The main difference between records and documents are records are complete with no further changes allowed. If an update is made, the outcome becomes a new record.
Here are the processes associated with a records management system:
Retention rules: According to the regulatory environment and historical or fiscal value, different types of records have rules for how long they are stored. Retention rules are then assigned based on the content.
Disposition: If a record does not add business value at the end of its lifecycle, or is not involved in a legal audit, it is transferred to a controlling legal authority.
Declaration and registration: The record receives a unique identifier and is placed in a repository.
Access controls: While authorized users can access and read the record, they cannot make changes. In some cases, they can update the metadata.
Audit trails: Audit trails serve as the final documentation, and also act as records requiring management.
Other differences between document and records management
RM and DM do need to Talk: In the past, RM systems focused on capturing technologies to save content at the end of its life and when the organization no longer needs it. Today, big data, legal discovery, and regulations require continuous management of audit trails and records. To retain compliance, a DM system must interact with an RM system.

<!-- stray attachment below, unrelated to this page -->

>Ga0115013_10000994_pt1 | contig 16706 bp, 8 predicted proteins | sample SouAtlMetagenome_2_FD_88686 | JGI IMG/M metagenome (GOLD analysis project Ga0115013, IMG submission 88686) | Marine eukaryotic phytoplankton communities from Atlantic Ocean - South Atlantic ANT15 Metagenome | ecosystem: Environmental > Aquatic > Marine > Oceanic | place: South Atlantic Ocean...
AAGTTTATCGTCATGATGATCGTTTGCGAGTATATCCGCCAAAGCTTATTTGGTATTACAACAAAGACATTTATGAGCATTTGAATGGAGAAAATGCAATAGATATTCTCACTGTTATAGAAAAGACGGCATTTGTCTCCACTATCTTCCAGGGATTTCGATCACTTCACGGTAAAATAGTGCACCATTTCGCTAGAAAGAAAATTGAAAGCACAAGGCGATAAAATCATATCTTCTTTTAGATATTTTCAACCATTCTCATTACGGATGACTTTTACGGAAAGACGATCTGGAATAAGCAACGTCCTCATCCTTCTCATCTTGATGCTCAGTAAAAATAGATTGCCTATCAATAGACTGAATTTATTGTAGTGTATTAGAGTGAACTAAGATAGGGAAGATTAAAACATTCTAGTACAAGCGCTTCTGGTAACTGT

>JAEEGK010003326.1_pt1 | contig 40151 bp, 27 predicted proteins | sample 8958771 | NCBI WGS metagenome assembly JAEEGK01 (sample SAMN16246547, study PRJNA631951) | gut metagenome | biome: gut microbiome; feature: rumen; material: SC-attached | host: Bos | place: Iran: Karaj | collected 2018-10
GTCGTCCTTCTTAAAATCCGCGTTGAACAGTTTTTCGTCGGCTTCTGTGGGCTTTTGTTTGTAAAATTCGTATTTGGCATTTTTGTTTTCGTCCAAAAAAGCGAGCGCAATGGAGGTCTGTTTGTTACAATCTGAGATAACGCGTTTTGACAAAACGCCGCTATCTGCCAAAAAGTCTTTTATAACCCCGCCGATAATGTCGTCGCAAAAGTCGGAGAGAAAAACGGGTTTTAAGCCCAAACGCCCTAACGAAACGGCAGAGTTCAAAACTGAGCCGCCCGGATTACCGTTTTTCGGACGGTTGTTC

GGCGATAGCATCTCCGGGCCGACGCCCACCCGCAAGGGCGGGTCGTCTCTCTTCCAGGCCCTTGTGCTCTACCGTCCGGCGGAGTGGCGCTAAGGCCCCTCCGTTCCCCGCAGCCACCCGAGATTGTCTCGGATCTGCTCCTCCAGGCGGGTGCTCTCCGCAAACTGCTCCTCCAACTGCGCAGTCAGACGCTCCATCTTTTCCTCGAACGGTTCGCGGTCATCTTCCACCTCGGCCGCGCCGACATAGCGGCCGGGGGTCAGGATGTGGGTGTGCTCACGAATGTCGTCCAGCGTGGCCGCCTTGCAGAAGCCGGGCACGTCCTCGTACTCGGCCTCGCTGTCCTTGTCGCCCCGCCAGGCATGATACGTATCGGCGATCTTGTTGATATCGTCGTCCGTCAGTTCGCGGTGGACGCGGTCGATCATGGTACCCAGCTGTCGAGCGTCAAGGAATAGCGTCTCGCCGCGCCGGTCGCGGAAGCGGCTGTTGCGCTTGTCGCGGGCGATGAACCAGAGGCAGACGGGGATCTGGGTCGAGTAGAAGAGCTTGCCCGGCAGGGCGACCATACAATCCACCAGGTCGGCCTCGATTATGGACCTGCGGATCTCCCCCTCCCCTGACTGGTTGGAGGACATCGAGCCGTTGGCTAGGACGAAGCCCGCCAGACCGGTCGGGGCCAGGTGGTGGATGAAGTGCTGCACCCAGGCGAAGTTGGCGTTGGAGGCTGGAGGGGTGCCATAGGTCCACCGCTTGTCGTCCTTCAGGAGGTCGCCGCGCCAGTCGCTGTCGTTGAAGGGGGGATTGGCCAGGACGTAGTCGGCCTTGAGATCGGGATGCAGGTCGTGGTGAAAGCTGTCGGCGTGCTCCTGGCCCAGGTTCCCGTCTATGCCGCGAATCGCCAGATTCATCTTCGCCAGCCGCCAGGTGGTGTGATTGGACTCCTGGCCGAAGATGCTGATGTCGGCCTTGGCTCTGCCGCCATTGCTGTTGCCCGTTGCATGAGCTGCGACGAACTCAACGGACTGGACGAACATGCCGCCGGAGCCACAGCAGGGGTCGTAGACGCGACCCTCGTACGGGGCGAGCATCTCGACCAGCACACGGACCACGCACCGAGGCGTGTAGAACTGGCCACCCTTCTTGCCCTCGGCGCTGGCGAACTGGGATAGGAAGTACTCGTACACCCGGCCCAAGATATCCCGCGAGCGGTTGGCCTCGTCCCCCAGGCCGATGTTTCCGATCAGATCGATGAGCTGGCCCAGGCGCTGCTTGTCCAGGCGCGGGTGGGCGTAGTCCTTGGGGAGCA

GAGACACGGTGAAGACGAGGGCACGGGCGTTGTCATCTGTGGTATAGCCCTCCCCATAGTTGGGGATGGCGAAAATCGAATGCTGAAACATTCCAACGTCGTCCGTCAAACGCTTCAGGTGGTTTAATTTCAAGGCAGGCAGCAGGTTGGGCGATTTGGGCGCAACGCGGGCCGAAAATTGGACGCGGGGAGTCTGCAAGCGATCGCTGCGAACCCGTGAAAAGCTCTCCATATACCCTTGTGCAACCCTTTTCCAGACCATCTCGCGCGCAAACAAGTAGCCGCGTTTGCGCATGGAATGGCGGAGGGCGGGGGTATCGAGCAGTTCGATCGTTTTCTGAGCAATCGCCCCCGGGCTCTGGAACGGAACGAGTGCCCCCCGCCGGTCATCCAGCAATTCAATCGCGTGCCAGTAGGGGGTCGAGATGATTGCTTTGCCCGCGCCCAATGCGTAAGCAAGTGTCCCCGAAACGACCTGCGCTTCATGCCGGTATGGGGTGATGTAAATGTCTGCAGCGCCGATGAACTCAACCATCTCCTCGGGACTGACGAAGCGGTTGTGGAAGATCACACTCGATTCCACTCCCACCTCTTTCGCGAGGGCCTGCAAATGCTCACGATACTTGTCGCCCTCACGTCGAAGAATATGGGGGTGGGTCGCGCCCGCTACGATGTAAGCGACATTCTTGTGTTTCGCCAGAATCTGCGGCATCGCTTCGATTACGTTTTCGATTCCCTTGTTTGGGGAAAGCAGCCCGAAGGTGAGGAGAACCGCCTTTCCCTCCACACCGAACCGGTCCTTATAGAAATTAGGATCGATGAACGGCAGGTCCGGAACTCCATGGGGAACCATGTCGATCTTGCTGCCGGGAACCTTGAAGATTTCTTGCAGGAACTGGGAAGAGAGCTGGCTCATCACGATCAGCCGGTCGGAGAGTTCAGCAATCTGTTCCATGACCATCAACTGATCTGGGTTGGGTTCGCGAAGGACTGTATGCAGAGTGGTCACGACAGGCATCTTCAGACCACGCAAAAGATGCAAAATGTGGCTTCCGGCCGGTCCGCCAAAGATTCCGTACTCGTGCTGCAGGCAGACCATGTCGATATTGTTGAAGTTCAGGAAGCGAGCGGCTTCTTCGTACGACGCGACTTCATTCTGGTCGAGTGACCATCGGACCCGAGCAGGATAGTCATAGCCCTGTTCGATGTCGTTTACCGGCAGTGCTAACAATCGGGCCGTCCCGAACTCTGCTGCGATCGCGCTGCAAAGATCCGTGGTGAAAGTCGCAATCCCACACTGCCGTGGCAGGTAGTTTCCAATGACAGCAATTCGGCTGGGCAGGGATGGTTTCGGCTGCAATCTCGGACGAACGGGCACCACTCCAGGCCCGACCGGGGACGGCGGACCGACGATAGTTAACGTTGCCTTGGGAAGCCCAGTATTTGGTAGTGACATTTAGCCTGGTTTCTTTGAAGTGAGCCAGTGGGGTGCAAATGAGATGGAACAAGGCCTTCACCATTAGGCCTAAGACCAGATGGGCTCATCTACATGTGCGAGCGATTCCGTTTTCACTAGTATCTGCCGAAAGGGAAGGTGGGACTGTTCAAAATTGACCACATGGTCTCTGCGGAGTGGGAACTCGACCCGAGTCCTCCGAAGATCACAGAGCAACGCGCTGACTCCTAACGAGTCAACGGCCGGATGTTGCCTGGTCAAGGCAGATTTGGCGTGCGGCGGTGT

Usage: A wide range of users within an organization may access a DM system often. They can use the content for aiding execution of day-to-day job-related tasks. On the other hand, users do not access RM systems as often since the records are not used by the company frequently. Since DM systems are used more widely, an intuitive user interface is vital.
Simple search: A crucial component of a DM system is the ability for users to create, import, access, and report on content. Therefore, a DM system should include a user-friendly search interface.
Large view only population: DM systems offer access for authors to create documents, trigger workflows, revise documents, and more. On the other hand, an RM system usually provides read-only access to most users. To reduce system load, it helps when a DM system also offers read-only access for users who do not need to create or revise the content.
Electronic workflow: DM systems manage living documents. As such, these documents may require frequent updates and re-approval. To maintain efficiency, a digital workflow is critical.
Automation: Some RM and DM systems do offer automation to ensure documents are managed and routed adequately.
Security: In the case of a DM system, security is preferred but not always a requirement. However, an RM system requires security for regulatory and legal compliance. Security measures can include encryption, accessibility, audit trails, and more.
Destruction: A document is destroyed or reclassified as a record. Record destruction is usually regulated by laws and strict guidelines.
Both document and records management processes and systems bring added value. DM systems offer accountability for document creation while records management ensures records are stored and retained in compliance with legal mandates. Today, organizations are moving forward by equipping their team members with ProcessMaker connectors to extend the power of existing DM and RM systems.